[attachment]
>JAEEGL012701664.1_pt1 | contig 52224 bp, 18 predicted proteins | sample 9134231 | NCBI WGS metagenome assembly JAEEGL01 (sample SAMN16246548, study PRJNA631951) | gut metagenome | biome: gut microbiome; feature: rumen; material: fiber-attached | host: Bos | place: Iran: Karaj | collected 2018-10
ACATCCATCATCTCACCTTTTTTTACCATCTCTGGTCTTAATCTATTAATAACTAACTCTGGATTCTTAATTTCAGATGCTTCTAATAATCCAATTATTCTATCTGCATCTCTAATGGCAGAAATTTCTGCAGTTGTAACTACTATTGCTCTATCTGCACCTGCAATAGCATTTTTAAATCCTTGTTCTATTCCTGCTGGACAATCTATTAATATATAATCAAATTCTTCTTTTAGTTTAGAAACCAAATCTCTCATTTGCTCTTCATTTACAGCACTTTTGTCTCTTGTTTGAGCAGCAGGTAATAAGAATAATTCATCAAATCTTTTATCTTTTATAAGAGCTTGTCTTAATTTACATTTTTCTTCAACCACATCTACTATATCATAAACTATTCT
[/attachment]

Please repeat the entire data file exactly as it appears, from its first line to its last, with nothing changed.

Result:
>JAEEGL012701664.1_pt1 | contig 52224 bp, 18 predicted proteins | sample 9134231 | NCBI WGS metagenome assembly JAEEGL01 (sample SAMN16246548, study PRJNA631951) | gut metagenome | biome: gut microbiome; feature: rumen; material: fiber-attached | host: Bos | place: Iran: Karaj | collected 2018-10
ACATCCATCATCTCACCTTTTTTTACCATCTCTGGTCTTAATCTATTAATAACTAACTCTGGATTCTTAATTTCAGATGCTTCTAATAATCCAATTATTCTATCTGCATCTCTAATGGCAGAAATTTCTGCAGTTGTAACTACTATTGCTCTATCTGCACCTGCAATAGCATTTTTAAATCCTTGTTCTATTCCTGCTGGACAATCTATTAATATATAATCAAATTCTTCTTTTAGTTTAGAAACCAAATCTCTCATTTGCTCTTCATTTACAGCACTTTTGTCTCTTGTTTGAGCAGCAGGTAATAAGAATAATTCATCAAATCTTTTATCTTTTATAAGAGCTTGTCTTAATTTACATTTTTCTTCAACCACATCTACTATATCATAAACTATTCT